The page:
White-collar crime encompasses a range of non-violent, financially motivated offenses, including fraud, embezzlement, insider trading and cybercrimes.
The potential for these crimes is higher than ever. Therefore, learn how to protect your company from white-collar crimes.
Hiring and training processes
Start with your hiring process. Check backgrounds and references for potential employees, and choose individuals with a history of integrity. Then, give your employees comprehensive training, including ethics, regulations and the importance of adhering to them.
Strong internal controls
Create strong internal controls in your organization to stop fraud. Make sure different employees handle different parts of your finances and regularly review your financial records for suspicious activities and fraud.
Create a code of conduct that teaches everyone how to act ethically, and gain agreement from your potential and current staff to follow this code. Share what will happen if someone breaks the rules. Then, build policies that encourage employees to report bad behavior, creating a culture in which your staff feels safe and free from retaliation when they report wrongdoing.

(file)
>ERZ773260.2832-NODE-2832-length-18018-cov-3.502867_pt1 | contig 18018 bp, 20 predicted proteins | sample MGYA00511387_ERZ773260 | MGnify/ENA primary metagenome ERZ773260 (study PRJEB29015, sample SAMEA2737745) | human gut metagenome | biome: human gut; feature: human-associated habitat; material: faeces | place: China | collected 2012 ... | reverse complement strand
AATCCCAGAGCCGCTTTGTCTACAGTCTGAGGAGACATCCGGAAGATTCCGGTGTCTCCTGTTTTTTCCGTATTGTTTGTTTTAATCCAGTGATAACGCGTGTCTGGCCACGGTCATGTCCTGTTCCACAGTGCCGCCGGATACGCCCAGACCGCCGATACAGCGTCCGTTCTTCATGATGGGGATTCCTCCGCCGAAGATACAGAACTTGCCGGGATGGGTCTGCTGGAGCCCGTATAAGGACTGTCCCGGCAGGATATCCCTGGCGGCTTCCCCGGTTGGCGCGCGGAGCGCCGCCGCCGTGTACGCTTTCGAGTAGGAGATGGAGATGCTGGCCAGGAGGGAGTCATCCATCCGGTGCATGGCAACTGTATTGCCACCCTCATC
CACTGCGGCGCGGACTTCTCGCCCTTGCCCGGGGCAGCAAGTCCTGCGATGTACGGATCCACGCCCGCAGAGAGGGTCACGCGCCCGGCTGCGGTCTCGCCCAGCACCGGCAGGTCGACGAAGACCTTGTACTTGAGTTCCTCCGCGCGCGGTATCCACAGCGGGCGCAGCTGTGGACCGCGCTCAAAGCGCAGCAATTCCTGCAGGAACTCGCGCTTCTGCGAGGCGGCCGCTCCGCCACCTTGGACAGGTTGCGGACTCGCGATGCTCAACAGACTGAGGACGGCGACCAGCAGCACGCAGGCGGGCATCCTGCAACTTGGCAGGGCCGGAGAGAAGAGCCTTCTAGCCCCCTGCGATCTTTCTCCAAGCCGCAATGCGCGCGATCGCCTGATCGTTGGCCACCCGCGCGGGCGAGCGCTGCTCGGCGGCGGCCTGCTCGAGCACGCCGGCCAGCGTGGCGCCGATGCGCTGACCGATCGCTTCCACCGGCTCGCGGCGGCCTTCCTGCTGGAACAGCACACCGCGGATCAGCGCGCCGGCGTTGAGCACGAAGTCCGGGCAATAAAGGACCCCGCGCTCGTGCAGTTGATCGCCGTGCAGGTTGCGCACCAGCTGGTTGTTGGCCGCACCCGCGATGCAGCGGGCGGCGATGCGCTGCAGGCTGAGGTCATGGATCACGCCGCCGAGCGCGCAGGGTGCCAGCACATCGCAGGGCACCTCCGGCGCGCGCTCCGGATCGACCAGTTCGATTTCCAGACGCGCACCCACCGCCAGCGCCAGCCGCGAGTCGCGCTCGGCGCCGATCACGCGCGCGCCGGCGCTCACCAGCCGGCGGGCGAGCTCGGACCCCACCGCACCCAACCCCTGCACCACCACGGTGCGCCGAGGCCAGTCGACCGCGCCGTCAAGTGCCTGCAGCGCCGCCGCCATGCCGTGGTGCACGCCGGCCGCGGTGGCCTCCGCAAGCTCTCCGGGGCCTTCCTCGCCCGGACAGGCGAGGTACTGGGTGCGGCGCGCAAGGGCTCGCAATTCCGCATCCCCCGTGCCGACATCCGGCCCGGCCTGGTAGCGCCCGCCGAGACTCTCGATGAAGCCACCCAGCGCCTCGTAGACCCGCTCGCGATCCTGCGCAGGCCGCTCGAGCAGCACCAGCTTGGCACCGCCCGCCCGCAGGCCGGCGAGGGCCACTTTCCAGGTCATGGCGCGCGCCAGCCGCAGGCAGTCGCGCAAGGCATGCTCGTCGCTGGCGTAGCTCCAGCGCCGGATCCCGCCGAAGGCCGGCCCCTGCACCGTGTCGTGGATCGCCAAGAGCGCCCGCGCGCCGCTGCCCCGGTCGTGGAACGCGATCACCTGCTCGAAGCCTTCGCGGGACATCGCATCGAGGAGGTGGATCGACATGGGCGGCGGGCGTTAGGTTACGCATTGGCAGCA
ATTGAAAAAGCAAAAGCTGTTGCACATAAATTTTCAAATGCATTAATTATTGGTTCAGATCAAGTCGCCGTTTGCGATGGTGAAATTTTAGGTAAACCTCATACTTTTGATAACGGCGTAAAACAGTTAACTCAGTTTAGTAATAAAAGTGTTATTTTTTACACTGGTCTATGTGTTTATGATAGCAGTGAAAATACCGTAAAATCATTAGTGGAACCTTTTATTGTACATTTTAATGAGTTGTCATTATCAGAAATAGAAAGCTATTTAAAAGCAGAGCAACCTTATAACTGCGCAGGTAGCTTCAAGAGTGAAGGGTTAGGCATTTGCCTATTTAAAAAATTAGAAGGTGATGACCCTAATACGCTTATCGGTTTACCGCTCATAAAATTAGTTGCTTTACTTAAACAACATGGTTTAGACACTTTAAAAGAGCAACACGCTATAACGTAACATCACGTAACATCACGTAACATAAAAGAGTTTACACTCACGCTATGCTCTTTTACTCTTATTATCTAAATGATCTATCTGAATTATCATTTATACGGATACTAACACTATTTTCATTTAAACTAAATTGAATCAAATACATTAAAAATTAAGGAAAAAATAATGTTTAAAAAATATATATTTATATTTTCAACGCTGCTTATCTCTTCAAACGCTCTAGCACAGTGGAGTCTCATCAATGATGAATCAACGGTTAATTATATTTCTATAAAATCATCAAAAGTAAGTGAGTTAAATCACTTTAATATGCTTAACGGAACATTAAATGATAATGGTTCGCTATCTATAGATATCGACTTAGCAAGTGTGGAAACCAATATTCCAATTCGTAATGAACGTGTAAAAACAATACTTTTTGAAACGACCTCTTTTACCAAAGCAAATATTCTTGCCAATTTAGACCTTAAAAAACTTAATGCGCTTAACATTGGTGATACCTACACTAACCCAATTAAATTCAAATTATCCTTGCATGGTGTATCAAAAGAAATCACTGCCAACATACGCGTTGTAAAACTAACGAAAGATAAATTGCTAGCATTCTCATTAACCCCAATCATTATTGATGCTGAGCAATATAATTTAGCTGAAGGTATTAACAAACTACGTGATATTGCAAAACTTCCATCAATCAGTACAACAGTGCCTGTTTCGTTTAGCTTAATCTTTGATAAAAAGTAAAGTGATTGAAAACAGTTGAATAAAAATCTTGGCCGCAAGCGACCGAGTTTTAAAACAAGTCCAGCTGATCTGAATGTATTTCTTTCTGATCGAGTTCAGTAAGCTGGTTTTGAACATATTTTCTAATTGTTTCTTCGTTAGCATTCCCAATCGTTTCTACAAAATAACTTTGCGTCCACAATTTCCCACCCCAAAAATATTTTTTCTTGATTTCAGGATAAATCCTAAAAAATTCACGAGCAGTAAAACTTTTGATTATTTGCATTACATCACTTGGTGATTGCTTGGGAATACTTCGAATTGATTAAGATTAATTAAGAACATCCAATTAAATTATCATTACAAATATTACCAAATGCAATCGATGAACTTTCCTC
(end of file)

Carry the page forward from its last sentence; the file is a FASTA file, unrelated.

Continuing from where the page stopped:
Vendor and supplier due diligence
In 2019, 32,100 people faced charges for forgery or counterfeiting, 78,698 for fraud and 9,886 for embezzlement. Remember that these bad people may use vendors or suppliers to do wrong. Check your vendors carefully to make sure they act ethically.
Hire leaders who act ethically in everything you do. When employees see you do the right thing, they will follow your lead. Also, protect your business from cybercrimes by spending money on strong cybersecurity to keep your data and money safe. Finally, always share correct and up-to-date financial information with your stakeholders and regulators.
As a business owner, you have a responsibility to keep your business safe from white-collar crime. Do your due diligence to keep your business safe.